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The Age of Federalism$
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Stanley Elkins and Eric McKitrick

Print publication date: 1995

Print ISBN-13: 9780195093810

Published to Oxford Scholarship Online: October 2011

DOI: 10.1093/acprof:oso/9780195093810.001.0001

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The Settlement

The Settlement

Chapter:
(p.643) Chapter XIV The Settlement
Source:
The Age of Federalism
Author(s):

Stanley Elkins

Eric McKitrick

Publisher:
Oxford University Press
DOI:10.1093/acprof:oso/9780195093810.003.0015

Official relations between the United States and metropolitan France were no more than a marginal factor in bringing matters to crisis point. The real key has to be looked for in the French West Indies. There, conditions of social upheaval and revolution, together with invasion by British military forces, had created a dynamic of its own. The consequences for American merchant shipping, as has already been seen, were little short of catastrophic. If there were any single undertaking by the American government in the closing years of the 18th century that could be rated as something close to a full practical success it was that of bringing the U.S. navy into being and the first Secretary of the Navy, Benjamin Stoddert. The officer who would emerge as a figure of national prominence during the Quasi-War, Thomas Truxtun, had commanded privateers but had never held a naval commission at all.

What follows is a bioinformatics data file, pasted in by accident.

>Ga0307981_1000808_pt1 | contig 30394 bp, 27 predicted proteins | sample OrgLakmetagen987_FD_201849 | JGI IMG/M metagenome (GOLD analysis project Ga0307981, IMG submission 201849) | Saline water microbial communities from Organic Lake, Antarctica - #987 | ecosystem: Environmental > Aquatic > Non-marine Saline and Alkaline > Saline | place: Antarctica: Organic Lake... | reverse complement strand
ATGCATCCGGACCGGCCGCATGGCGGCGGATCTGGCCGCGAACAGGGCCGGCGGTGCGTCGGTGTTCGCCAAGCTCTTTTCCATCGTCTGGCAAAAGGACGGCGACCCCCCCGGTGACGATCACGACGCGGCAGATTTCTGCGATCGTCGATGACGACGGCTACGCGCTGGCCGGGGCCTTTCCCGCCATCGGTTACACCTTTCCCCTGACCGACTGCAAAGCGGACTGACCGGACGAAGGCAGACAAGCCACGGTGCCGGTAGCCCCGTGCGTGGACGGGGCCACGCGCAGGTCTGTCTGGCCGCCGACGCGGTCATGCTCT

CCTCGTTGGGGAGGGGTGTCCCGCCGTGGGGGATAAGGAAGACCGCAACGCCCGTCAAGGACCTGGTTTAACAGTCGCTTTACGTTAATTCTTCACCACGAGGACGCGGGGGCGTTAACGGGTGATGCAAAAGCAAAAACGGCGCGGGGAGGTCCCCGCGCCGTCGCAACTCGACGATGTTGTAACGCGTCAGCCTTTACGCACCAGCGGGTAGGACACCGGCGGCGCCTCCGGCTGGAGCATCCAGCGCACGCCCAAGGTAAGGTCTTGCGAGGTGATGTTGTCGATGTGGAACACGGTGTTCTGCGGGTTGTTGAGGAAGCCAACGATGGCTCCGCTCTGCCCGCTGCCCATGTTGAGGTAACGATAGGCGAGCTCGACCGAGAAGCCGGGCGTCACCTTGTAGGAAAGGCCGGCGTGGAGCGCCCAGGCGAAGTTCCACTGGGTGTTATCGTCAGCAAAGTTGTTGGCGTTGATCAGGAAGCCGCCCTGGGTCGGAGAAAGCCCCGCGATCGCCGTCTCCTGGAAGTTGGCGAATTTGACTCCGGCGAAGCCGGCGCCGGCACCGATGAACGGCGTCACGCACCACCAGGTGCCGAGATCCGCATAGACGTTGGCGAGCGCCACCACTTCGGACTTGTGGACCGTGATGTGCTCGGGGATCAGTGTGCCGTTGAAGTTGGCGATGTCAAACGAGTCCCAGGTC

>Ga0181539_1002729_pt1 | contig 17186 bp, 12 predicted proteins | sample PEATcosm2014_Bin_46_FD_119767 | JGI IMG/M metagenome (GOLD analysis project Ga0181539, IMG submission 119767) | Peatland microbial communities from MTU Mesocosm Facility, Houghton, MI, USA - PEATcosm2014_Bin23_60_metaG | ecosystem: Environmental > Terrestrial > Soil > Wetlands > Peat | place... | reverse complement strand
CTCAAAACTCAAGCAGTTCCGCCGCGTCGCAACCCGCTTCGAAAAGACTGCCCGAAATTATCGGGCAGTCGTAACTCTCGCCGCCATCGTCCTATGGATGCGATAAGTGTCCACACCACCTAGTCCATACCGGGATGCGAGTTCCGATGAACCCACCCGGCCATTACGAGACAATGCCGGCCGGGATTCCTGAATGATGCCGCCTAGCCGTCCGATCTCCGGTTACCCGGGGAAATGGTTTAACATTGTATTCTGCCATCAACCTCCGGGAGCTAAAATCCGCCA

Keywords:   French West Indies, merchant shipping, United States, navy, Benjamin Stoddert, Quasi-War, Thomas Truxtun, France

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